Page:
Exactly, exactly. And then the more tactical piece of it, one of the skill sets that you really, that I've feel you really develop and that I have mastered, like this is something I would say, I won't claim mastery over many things. But one thing that I have really mastered is the art of the mosaic theory. And that comes from six years of running a fund where you're connecting dots on a lot of disparate data points. So you're really reading volumes and volumes of research on companies and industries, on economic trends, on fads on whatever you can get your hands on; in order to make decisions around, do I invest? Do I short this company? Do I go long? Do I sell, do I buy, whatever it is. And so the tactical piece of getting uncomfortable being uncomfortable for me is I am a natural researcher. So I am going to absorb as much data as possible, whether it's from what I can read, what I can Google, what I can find, who I can talk to, who's doing what worked, what failed. So I'll get really comfortable being uncomfortable by going through that process of assimilating a massive amount of data. And we're talking about big stuff, right? If I'm picking out tile for my bathroom, I'm not doing this. But if we're starting a strategic course, or we're gonna make a big investment in business, or even quite honestly, we'll talk about after living in San Francisco for more than 20 years, we moved to Birmingham, Alabama. No, we're not from Birmingham, Alabama. No, I did not grow up in Birmingham, Alabama. No, we did not have jobs in Birmingham, Alabama. So, on these big things, for me, I go to those two avenues. I've got the room and the, if you will, the protected space to process; and then how I get comfortable making a decision, in collaboration, in partnership with my business partners or with my husband, is going through that just exhaustive assimilation of data. And what's important in developing that skill is it can't be open ended; you're never going to have the answer to every single question. You just have to amass enough data that you can answer your pro-con, that you can identify, all right, I'm not going to be able to predict every landmine that might blow me up, but I've identified the ones that I can and I've assessed the risk associated with them. So for me, getting comfortable being uncomfortable, is a dual track with those two lanes.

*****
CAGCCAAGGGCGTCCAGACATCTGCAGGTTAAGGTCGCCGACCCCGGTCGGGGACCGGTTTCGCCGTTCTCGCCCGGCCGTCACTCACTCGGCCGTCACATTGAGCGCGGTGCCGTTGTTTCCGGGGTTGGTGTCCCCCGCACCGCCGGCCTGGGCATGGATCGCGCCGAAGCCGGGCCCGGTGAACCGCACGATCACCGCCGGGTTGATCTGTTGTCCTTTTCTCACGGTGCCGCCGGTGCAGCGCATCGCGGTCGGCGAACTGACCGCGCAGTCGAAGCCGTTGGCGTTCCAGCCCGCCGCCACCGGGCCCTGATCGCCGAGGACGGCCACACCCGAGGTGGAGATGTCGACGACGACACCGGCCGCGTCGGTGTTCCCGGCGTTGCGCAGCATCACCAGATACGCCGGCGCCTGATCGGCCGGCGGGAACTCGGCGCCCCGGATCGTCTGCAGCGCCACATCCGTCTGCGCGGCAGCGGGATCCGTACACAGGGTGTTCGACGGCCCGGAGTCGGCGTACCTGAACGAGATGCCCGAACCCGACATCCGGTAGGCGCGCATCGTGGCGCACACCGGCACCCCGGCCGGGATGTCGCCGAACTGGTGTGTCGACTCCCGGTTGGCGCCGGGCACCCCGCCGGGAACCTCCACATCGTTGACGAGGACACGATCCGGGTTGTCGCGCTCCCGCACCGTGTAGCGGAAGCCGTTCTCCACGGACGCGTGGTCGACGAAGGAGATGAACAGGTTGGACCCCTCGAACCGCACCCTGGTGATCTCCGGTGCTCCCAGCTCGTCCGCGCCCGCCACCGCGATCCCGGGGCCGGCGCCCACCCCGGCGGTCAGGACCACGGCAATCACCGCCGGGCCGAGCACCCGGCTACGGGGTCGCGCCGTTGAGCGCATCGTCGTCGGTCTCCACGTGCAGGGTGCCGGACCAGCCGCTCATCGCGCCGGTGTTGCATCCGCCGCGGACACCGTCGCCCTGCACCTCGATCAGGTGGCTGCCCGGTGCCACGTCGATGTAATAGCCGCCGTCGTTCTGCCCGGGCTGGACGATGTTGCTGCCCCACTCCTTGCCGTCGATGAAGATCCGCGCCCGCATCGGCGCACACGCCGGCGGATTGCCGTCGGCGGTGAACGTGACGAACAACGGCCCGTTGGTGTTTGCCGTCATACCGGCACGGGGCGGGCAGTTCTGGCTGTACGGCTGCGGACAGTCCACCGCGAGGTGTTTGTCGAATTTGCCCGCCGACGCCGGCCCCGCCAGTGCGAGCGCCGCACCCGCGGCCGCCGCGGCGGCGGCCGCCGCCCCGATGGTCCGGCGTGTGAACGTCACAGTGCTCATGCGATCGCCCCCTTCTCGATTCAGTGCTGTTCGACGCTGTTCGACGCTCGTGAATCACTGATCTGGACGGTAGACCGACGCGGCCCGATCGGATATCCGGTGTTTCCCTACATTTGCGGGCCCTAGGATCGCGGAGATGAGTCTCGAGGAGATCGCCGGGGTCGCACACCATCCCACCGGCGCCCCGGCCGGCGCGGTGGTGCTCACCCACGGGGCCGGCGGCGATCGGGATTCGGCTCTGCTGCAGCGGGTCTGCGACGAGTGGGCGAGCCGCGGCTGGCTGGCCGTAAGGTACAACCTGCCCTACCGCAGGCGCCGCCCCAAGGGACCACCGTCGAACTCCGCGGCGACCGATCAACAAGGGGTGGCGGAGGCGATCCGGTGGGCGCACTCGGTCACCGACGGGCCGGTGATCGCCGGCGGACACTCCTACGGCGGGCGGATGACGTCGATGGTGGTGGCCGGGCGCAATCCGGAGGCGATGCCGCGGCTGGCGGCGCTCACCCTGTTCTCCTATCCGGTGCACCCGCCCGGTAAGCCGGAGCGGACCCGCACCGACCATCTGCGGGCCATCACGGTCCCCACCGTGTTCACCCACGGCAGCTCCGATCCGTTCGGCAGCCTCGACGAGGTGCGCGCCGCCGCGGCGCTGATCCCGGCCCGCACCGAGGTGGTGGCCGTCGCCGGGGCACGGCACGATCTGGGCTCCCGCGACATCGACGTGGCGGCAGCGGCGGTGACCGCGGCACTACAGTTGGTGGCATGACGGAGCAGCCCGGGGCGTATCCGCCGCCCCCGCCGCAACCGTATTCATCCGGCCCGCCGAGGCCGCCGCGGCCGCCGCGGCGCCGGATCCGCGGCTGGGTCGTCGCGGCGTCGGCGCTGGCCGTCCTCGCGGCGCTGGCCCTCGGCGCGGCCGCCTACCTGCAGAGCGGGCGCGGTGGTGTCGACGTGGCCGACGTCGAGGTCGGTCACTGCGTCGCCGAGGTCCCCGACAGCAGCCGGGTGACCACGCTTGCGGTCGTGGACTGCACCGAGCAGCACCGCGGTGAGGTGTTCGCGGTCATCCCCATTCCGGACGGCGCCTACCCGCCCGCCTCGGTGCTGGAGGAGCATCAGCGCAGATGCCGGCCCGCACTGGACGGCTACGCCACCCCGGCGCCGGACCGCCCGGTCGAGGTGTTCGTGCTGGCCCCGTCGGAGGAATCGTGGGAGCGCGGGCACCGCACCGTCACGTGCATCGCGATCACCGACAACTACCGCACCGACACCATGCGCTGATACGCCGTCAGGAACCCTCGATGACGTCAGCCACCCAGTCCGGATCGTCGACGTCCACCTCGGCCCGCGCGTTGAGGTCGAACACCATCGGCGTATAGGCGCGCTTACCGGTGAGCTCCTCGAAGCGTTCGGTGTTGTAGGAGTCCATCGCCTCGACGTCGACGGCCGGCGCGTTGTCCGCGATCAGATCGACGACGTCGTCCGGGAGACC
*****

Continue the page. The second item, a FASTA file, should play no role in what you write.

David DeCelle  24:56